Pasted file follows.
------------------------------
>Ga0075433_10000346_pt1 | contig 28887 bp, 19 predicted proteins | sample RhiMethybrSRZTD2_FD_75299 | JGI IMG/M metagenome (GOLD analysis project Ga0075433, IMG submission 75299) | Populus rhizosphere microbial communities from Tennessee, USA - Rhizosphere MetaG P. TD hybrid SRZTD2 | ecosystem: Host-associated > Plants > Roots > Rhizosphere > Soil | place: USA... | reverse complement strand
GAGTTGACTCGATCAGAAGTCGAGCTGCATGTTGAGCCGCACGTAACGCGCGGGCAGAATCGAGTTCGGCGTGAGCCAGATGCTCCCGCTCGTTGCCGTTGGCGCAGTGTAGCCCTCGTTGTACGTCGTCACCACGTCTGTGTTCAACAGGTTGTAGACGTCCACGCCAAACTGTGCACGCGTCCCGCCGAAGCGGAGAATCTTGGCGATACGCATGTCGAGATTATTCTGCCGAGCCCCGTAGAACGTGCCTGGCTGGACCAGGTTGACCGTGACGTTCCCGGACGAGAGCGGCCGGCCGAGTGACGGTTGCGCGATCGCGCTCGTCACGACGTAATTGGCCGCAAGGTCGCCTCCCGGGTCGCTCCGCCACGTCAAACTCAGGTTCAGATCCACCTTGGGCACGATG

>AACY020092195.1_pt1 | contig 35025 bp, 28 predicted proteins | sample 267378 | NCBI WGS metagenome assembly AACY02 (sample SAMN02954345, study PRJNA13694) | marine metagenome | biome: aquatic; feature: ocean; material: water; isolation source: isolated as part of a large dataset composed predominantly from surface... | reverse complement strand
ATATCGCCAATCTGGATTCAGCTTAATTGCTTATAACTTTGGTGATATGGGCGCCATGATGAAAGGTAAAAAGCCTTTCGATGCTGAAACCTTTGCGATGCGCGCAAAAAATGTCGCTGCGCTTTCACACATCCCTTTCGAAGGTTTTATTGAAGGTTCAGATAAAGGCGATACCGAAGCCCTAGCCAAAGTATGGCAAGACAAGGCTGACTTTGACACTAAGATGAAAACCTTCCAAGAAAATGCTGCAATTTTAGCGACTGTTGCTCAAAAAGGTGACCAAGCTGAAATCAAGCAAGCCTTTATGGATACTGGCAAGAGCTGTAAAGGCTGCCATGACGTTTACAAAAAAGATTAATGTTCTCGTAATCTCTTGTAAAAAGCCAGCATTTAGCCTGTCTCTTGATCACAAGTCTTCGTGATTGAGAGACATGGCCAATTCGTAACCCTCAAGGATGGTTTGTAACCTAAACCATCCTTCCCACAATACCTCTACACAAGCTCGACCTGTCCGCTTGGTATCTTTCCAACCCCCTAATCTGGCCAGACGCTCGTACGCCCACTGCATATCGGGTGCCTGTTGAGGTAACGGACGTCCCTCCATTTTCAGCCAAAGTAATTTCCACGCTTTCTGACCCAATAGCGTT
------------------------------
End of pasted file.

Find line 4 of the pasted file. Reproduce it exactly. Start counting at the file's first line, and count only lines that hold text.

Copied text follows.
ATATCGCCAATCTGGATTCAGCTTAATTGCTTATAACTTTGGTGATATGGGCGCCATGATGAAAGGTAAAAAGCCTTTCGATGCTGAAACCTTTGCGATGCGCGCAAAAAATGTCGCTGCGCTTTCACACATCCCTTTCGAAGGTTTTATTGAAGGTTCAGATAAAGGCGATACCGAAGCCCTAGCCAAAGTATGGCAAGACAAGGCTGACTTTGACACTAAGATGAAAACCTTCCAAGAAAATGCTGCAATTTTAGCGACTGTTGCTCAAAAAGGTGACCAAGCTGAAATCAAGCAAGCCTTTATGGATACTGGCAAGAGCTGTAAAGGCTGCCATGACGTTTACAAAAAAGATTAATGTTCTCGTAATCTCTTGTAAAAAGCCAGCATTTAGCCTGTCTCTTGATCACAAGTCTTCGTGATTGAGAGACATGGCCAATTCGTAACCCTCAAGGATGGTTTGTAACCTAAACCATCCTTCCCACAATACCTCTACACAAGCTCGACCTGTCCGCTTGGTATCTTTCCAACCCCCTAATCTGGCCAGACGCTCGTACGCCCACTGCATATCGGGTGCCTGTTGAGGTAACGGACGTCCCTCCATTTTCAGCCAAAGTAATTTCCACGCTTTCTGACCCAATAGCGTT